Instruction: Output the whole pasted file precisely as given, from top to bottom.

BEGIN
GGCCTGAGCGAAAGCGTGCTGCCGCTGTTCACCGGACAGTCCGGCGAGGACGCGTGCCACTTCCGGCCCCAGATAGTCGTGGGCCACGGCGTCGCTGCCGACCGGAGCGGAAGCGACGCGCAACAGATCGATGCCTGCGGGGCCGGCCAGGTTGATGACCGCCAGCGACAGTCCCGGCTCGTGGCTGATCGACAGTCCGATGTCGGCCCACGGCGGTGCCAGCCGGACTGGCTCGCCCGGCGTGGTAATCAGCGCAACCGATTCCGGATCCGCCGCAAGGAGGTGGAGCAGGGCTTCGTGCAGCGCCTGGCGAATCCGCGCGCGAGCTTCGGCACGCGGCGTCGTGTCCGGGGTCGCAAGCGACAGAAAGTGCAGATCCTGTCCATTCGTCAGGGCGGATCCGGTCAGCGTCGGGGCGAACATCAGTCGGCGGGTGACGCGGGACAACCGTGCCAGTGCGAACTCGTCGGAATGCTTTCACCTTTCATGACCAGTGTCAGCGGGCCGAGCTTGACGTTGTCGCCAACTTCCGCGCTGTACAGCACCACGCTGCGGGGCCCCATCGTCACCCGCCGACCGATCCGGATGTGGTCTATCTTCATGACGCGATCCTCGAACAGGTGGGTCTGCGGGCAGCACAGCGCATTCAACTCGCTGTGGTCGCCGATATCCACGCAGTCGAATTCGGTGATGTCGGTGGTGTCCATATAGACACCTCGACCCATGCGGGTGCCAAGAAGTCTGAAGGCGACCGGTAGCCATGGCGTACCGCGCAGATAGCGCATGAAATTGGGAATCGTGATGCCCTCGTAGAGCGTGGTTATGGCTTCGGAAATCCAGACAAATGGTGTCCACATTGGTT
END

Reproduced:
GGCCTGAGCGAAAGCGTGCTGCCGCTGTTCACCGGACAGTCCGGCGAGGACGCGTGCCACTTCCGGCCCCAGATAGTCGTGGGCCACGGCGTCGCTGCCGACCGGAGCGGAAGCGACGCGCAACAGATCGATGCCTGCGGGGCCGGCCAGGTTGATGACCGCCAGCGACAGTCCCGGCTCGTGGCTGATCGACAGTCCGATGTCGGCCCACGGCGGTGCCAGCCGGACTGGCTCGCCCGGCGTGGTAATCAGCGCAACCGATTCCGGATCCGCCGCAAGGAGGTGGAGCAGGGCTTCGTGCAGCGCCTGGCGAATCCGCGCGCGAGCTTCGGCACGCGGCGTCGTGTCCGGGGTCGCAAGCGACAGAAAGTGCAGATCCTGTCCATTCGTCAGGGCGGATCCGGTCAGCGTCGGGGCGAACATCAGTCGGCGGGTGACGCGGGACAACCGTGCCAGTGCGAACTCGTCGGAATGCTTTCACCTTTCATGACCAGTGTCAGCGGGCCGAGCTTGACGTTGTCGCCAACTTCCGCGCTGTACAGCACCACGCTGCGGGGCCCCATCGTCACCCGCCGACCGATCCGGATGTGGTCTATCTTCATGACGCGATCCTCGAACAGGTGGGTCTGCGGGCAGCACAGCGCATTCAACTCGCTGTGGTCGCCGATATCCACGCAGTCGAATTCGGTGATGTCGGTGGTGTCCATATAGACACCTCGACCCATGCGGGTGCCAAGAAGTCTGAAGGCGACCGGTAGCCATGGCGTACCGCGCAGATAGCGCATGAAATTGGGAATCGTGATGCCCTCGTAGAGCGTGGTTATGGCTTCGGAAATCCAGACAAATGGTGTCCACATTGGTT